Note: This section indicates the record retention requirements and the type of records the Federal agency may require. Not included are the normally imposed requirements of the General Accounting Office. For programs falling under the purview of OMB Circular No. A-102, record retention is set forth in Attachment C. For other programs, record retention is governed by the funding agency's requirements.

Regulations...

Authorization

Public Health Service Act, Section 301(a) and Section 317(k)(3), 42 U.S.C. 247b, as amended; Health Services and Centers Amendments of 1978, Public Law 95-626; Omnibus Budget Reconciliation Act of 1981, as amended, Public Law 97-35.

Note: This section lists the legal authority upon which a program is based (acts, amendments to acts, Public Law numbers, titles, sections, Statute Codes, citations to the U.S. Code, Executive Orders, Presidential Reorganization Plans, and Memoranda from an agency head).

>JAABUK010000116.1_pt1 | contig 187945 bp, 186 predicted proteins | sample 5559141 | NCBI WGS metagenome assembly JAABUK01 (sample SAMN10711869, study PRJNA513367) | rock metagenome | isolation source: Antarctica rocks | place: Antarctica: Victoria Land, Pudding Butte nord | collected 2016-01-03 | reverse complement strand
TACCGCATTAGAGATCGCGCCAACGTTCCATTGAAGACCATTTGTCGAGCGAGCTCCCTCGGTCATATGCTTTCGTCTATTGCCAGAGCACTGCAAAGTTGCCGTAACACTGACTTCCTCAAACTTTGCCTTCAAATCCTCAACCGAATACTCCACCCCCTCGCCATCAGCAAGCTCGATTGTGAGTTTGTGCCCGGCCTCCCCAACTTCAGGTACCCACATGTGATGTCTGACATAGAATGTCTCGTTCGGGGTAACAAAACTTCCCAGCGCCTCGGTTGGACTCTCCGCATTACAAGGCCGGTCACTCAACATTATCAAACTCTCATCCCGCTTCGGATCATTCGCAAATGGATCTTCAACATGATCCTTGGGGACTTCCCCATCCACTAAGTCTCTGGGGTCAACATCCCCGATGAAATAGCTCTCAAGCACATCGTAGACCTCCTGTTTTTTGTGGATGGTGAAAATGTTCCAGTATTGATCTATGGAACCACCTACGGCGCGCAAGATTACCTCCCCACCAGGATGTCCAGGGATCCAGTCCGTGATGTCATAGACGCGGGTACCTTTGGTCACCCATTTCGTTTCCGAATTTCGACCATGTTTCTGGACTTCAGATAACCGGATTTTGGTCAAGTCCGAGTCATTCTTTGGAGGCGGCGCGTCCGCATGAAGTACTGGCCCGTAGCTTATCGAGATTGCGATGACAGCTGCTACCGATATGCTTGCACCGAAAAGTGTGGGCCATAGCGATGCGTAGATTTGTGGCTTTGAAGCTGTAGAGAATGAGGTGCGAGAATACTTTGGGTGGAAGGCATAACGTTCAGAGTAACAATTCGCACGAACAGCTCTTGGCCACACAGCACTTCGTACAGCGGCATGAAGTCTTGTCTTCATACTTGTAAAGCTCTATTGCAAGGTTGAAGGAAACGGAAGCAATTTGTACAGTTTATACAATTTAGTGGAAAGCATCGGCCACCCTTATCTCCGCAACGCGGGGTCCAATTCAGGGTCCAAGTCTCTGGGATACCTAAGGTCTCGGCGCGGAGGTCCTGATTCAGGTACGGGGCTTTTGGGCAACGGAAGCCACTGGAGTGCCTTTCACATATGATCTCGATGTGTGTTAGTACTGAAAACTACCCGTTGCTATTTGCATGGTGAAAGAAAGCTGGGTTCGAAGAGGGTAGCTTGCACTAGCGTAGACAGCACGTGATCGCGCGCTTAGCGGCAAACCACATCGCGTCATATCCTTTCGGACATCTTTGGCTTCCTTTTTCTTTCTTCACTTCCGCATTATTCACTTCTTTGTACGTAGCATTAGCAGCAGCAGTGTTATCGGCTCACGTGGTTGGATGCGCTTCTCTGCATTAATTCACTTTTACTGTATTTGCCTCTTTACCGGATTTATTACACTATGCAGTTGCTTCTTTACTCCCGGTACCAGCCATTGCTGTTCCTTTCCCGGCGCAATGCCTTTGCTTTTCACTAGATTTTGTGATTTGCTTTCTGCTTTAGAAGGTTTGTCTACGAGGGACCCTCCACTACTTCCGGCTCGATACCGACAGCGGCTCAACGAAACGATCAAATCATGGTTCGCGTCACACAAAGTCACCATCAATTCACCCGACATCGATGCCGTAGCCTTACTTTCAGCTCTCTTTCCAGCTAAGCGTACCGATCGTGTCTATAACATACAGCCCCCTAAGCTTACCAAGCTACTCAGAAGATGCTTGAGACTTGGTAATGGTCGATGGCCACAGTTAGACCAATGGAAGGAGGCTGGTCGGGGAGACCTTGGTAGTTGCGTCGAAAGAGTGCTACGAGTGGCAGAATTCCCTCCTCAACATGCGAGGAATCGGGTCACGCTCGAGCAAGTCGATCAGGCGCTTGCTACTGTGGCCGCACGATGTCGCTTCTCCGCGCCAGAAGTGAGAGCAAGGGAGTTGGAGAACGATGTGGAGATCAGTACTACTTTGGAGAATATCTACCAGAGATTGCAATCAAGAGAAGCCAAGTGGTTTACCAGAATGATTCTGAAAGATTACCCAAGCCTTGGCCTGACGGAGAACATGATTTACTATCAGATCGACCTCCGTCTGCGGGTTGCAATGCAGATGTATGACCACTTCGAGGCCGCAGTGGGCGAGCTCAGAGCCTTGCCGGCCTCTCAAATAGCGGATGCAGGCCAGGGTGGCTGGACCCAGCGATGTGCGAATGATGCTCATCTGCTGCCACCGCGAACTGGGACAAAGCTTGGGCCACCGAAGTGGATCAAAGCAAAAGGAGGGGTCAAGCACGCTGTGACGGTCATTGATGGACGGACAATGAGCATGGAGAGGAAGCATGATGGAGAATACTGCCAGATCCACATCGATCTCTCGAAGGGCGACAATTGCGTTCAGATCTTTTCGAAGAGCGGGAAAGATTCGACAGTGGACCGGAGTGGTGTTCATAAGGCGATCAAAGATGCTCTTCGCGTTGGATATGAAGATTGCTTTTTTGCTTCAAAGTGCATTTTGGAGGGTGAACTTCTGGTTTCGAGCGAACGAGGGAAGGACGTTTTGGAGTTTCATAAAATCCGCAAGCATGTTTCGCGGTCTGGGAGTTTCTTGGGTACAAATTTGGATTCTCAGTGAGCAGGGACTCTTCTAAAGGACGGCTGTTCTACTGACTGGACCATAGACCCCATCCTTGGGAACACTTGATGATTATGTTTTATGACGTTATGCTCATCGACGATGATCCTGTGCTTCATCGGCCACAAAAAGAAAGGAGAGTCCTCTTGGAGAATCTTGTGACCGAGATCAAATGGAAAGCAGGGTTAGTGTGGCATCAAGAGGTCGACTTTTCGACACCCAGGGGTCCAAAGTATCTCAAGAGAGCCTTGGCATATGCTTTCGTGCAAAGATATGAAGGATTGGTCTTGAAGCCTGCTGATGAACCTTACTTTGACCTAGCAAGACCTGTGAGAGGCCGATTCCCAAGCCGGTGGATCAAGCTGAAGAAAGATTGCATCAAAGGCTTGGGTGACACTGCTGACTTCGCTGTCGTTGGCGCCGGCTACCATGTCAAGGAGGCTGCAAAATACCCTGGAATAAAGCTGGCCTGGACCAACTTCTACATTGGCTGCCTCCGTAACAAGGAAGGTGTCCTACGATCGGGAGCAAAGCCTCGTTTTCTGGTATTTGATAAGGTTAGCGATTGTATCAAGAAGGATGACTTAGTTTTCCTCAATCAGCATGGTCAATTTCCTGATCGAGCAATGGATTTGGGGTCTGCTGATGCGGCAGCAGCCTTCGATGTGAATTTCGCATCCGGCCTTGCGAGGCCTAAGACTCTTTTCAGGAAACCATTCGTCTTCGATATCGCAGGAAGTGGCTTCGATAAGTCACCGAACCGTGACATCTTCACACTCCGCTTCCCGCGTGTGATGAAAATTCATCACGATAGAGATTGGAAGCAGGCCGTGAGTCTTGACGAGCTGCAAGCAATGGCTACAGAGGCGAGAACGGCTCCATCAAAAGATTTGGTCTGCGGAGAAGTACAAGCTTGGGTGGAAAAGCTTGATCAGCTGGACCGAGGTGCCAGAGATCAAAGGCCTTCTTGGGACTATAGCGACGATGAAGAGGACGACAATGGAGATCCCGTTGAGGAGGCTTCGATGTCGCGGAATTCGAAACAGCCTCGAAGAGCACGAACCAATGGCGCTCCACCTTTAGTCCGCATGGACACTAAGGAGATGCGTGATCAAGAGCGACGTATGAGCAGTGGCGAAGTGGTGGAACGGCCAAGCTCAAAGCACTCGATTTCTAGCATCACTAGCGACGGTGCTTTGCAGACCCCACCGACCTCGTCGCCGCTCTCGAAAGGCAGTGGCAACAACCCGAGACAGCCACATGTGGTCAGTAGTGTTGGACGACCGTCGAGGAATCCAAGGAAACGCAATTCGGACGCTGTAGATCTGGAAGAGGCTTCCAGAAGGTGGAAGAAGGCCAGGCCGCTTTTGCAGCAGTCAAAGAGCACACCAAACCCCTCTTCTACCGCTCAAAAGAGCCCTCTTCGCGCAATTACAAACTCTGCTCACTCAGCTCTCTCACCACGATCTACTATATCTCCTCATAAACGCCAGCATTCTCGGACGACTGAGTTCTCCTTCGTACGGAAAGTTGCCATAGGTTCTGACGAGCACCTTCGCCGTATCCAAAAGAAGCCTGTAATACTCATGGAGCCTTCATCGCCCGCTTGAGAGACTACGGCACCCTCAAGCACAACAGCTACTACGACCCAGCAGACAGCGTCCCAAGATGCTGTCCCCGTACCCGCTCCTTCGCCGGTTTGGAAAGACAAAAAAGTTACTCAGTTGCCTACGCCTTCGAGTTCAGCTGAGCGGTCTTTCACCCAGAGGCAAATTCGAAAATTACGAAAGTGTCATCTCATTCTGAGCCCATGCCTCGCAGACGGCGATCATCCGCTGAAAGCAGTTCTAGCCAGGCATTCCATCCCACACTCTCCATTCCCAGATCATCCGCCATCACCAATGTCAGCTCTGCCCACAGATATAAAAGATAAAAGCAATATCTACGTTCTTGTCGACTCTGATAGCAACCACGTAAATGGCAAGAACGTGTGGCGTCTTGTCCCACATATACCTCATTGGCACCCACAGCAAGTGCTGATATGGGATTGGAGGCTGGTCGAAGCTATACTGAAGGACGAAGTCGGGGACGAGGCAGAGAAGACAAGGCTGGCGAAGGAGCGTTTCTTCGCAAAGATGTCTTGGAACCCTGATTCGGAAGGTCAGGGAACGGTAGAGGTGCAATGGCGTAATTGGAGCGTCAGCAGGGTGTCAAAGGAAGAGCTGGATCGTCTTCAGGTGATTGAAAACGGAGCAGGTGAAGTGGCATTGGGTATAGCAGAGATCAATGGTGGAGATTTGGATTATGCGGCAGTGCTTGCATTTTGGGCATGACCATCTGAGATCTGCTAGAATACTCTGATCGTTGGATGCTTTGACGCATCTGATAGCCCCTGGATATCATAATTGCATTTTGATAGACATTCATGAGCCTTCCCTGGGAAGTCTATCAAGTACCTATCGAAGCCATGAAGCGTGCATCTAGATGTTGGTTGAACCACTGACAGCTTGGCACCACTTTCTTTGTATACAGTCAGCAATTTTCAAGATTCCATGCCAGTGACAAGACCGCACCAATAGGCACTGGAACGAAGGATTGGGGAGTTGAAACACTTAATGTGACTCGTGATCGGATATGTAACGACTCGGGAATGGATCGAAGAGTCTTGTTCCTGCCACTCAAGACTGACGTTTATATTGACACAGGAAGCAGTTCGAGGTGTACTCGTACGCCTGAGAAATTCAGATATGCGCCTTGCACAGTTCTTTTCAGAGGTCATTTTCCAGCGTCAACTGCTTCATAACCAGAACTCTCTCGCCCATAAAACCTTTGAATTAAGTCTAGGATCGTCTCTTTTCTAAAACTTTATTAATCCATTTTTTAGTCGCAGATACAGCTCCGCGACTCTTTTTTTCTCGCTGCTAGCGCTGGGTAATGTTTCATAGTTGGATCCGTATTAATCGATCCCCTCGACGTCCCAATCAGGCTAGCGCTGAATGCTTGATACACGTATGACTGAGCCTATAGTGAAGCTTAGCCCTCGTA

Regulations, Guidelines, And Literature

There are no regulations, but guidelines are available. PHS Grants Policy Statement, DHHS Publication No. (OASH) 94-50,000, (Rev.) April 1, 1994, applies to cooperative agreements.

Contact information...

Web Sites
Regional Or Local Office

Program Contact: Ms. Dara Murphy, Chief, Program Development Branch, Division of Diabetes Translation, National Center for Chronic Disease Prevention and Health Promotion, Centers of Health and Human Services, 1600 Clifton Road, NE., Atlanta, GA 30333. Telephone: (770) 488-5046. Grants Management Contact: Carlos Smiley, Grants Management Officer, Grants Management Branch, Procurement and Grants Office, Centers for Disease Control and Prevention, 2920 Brandywine Road, Room 3000, Atlanta, GA 30341. Telephone: (770) 488- 2754.